American Association for Cancer Research

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Supplementary Figure 18 from Gigaxonin Suppresses Epithelial-to-Mesenchymal Transition of Human Cancer Through Downregulation of Snail

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posted on 2024-03-08, 14:20 authored by Mysore S. Veena, Jungmo J. Gahng, Mustafa Alani, Albert Y. Ko, Saroj K. Basak, Isabelle Y. Liu, Kimberly J. Hwang, Jenna R. Chatoff, Natarajan Venkatesan, Marco Morselli, Weihong Yan, Ibraheem Ali, Karolina Elżbieta Kaczor-Urbanowicz, Bhavani Shankara Gowda, Patrick Frost, Matteo Pellegrini, Neda A. Moatamed, Sharon P. Wilczynski, Pascale Bomont, Marilene B. Wang, Daniel Sanghoon Shin, Eri S. Srivatsan

E-cadherin and Snail expression in breast and prostate cancer samples


VA | VA Greater Los Angeles Healthcare System (GLA)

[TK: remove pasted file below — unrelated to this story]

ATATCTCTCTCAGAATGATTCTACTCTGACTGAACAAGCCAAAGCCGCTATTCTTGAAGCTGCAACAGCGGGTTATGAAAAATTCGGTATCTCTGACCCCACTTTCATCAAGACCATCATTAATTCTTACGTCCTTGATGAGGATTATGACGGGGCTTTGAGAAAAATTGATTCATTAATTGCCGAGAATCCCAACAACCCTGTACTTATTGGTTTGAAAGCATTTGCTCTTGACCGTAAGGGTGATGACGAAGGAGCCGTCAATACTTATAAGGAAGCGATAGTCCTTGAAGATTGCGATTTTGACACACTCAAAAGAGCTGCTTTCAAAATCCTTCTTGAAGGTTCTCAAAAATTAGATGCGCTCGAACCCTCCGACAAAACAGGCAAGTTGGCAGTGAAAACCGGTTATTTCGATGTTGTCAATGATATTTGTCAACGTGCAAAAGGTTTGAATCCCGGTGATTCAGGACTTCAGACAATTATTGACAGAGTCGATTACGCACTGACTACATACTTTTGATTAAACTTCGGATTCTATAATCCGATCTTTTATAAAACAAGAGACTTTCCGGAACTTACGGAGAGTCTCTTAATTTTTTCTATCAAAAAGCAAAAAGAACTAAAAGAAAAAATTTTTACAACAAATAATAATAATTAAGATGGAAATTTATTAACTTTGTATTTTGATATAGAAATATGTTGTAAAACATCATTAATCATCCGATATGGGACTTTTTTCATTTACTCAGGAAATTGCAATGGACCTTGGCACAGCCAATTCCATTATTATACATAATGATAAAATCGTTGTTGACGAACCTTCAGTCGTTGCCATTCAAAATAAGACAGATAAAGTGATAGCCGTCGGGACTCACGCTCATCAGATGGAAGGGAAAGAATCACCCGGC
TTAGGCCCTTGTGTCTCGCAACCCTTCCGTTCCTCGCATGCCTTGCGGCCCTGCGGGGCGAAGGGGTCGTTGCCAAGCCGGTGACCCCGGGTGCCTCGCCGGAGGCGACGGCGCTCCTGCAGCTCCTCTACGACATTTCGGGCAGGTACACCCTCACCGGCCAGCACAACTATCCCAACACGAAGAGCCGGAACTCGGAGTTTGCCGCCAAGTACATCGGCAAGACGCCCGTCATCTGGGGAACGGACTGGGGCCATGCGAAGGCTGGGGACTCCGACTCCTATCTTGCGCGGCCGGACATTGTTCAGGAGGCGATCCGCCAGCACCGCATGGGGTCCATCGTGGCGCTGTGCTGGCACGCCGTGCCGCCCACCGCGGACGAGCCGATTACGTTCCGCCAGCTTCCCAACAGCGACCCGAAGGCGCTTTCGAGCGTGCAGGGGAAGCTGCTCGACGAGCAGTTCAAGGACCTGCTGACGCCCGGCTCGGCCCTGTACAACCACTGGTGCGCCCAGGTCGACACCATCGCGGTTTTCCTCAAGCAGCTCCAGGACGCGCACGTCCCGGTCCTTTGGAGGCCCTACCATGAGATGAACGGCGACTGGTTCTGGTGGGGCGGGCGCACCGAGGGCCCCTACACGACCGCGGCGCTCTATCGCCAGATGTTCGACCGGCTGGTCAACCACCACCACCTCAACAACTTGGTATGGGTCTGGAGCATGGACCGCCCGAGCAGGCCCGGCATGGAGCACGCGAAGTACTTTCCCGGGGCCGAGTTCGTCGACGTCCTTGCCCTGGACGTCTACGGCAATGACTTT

Gigaxonin is an E3 ubiquitin ligase that plays a role in cytoskeletal stability. Its role in cancer is not yet clearly understood. Our previous studies of head and neck cancer had identified gigaxonin interacting with p16 for NFκB ubiquitination. To explore its role in cancer cell growth suppression, we analyzed normal and tumor DNA from cervical and head and neck cancers. There was a higher frequency of exon 8 SNP (c.1293 C>T, rs2608555) in the tumor (46% vs. 25% normal, P = 0.011) pointing to a relationship to cancer. Comparison of primary tumor with recurrence and metastasis did not reveal a statistical significance. Two cervical cancer cell lines, ME180 and HT3 harboring exon 8 SNP and showing T allele expression correlated with higher gigaxonin expression, reduced in vitro cell growth and enhanced cisplatin sensitivity in comparison with C allele expressing cancer cell lines. Loss of gigaxonin expression in ME180 cells through CRISPR-Cas9 or siRNA led to aggressive cancer cell growth including increased migration and Matrigel invasion. The in vitro cell growth phenotypes were reversed with re-expression of gigaxonin. Suppression of cell growth correlated with reduced Snail and increased e-cadherin expression. Mouse tail vein injection studies showed increased lung metastasis of cells with low gigaxonin expression and reduced metastasis with reexpression of gigaxonin. We have found an association between C allele expression and RNA instability and absence of multimeric protein formation. From our results, we conclude that gigaxonin expression is associated with suppression of epithelial–mesenchymal transition through inhibition of Snail. Our results suggest that GAN gene exon 8 SNP T allele expression correlates with higher gigaxonin expression and suppression of aggressive cancer cell growth. There is downregulation of Snail and upregulation of e-cadherin through NFκB ubiquitination. We hypothesize that exon 8 T allele and gigaxonin expression could serve as diagnostic markers of suppression of aggressive growth of head and neck cancer.

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